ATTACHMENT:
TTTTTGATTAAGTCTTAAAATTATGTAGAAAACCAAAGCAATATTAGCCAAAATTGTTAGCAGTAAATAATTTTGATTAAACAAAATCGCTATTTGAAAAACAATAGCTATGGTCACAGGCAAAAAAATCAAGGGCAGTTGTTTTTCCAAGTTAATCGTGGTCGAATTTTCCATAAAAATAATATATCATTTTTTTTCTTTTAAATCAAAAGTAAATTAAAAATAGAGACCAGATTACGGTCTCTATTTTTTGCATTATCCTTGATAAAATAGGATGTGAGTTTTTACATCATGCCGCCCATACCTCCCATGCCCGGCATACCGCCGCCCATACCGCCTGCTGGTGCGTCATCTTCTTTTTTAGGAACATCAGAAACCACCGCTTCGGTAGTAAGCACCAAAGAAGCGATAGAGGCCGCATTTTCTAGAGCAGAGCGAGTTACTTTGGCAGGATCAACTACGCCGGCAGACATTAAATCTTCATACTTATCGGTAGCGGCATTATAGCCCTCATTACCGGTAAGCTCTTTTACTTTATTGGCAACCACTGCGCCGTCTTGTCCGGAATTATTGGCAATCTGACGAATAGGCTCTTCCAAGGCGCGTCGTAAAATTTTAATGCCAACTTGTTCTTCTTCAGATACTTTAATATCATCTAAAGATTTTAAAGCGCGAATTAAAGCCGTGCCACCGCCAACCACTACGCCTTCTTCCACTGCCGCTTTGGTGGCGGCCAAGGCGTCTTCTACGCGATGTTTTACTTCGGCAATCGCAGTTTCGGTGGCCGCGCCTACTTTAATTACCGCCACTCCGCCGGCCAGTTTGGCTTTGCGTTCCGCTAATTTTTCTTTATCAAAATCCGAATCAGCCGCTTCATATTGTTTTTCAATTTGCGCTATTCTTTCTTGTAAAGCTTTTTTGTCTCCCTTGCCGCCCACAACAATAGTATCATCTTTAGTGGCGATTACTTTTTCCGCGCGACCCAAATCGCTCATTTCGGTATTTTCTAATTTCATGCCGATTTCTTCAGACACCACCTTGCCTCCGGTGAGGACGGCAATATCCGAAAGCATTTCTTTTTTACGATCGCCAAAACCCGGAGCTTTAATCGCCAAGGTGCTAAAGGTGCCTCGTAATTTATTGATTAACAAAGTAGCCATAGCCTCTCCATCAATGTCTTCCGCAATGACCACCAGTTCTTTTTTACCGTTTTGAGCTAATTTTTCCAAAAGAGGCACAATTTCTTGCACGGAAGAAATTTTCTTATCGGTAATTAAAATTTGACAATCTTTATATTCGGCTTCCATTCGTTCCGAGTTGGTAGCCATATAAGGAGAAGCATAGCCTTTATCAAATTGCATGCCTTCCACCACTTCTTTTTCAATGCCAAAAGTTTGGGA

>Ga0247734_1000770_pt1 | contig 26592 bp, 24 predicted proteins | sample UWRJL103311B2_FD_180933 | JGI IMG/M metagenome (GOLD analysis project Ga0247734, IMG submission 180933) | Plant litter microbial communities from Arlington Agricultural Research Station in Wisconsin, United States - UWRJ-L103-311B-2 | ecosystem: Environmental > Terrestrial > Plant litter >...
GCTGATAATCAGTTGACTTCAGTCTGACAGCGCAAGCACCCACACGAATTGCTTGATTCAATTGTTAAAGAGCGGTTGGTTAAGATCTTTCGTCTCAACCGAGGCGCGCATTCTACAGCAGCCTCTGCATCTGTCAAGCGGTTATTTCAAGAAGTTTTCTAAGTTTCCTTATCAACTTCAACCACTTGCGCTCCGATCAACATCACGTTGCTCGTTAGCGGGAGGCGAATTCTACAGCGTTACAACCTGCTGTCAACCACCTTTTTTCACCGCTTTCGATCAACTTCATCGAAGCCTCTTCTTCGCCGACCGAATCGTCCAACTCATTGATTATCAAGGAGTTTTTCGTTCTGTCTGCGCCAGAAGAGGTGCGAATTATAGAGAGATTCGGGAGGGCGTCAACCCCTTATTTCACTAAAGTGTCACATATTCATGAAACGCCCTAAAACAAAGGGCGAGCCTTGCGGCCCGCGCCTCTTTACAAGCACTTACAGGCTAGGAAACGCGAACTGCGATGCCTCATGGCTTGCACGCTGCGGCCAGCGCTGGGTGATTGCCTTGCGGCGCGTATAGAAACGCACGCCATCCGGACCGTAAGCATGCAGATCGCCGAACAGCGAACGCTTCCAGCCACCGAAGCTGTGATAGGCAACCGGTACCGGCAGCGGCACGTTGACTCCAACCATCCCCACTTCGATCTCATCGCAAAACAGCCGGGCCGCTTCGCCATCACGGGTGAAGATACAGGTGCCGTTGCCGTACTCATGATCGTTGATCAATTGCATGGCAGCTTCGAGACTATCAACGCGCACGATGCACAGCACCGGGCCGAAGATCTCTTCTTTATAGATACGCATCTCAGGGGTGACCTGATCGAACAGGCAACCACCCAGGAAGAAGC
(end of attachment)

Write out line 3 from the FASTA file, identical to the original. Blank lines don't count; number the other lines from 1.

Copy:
GCTGATAATCAGTTGACTTCAGTCTGACAGCGCAAGCACCCACACGAATTGCTTGATTCAATTGTTAAAGAGCGGTTGGTTAAGATCTTTCGTCTCAACCGAGGCGCGCATTCTACAGCAGCCTCTGCATCTGTCAAGCGGTTATTTCAAGAAGTTTTCTAAGTTTCCTTATCAACTTCAACCACTTGCGCTCCGATCAACATCACGTTGCTCGTTAGCGGGAGGCGAATTCTACAGCGTTACAACCTGCTGTCAACCACCTTTTTTCACCGCTTTCGATCAACTTCATCGAAGCCTCTTCTTCGCCGACCGAATCGTCCAACTCATTGATTATCAAGGAGTTTTTCGTTCTGTCTGCGCCAGAAGAGGTGCGAATTATAGAGAGATTCGGGAGGGCGTCAACCCCTTATTTCACTAAAGTGTCACATATTCATGAAACGCCCTAAAACAAAGGGCGAGCCTTGCGGCCCGCGCCTCTTTACAAGCACTTACAGGCTAGGAAACGCGAACTGCGATGCCTCATGGCTTGCACGCTGCGGCCAGCGCTGGGTGATTGCCTTGCGGCGCGTATAGAAACGCACGCCATCCGGACCGTAAGCATGCAGATCGCCGAACAGCGAACGCTTCCAGCCACCGAAGCTGTGATAGGCAACCGGTACCGGCAGCGGCACGTTGACTCCAACCATCCCCACTTCGATCTCATCGCAAAACAGCCGGGCCGCTTCGCCATCACGGGTGAAGATACAGGTGCCGTTGCCGTACTCATGATCGTTGATCAATTGCATGGCAGCTTCGAGACTATCAACGCGCACGATGCACAGCACCGGGCCGAAGATCTCTTCTTTATAGATACGCATCTCAGGGGTGACCTGATCGAACAGGCAACCACCCAGGAAGAAGC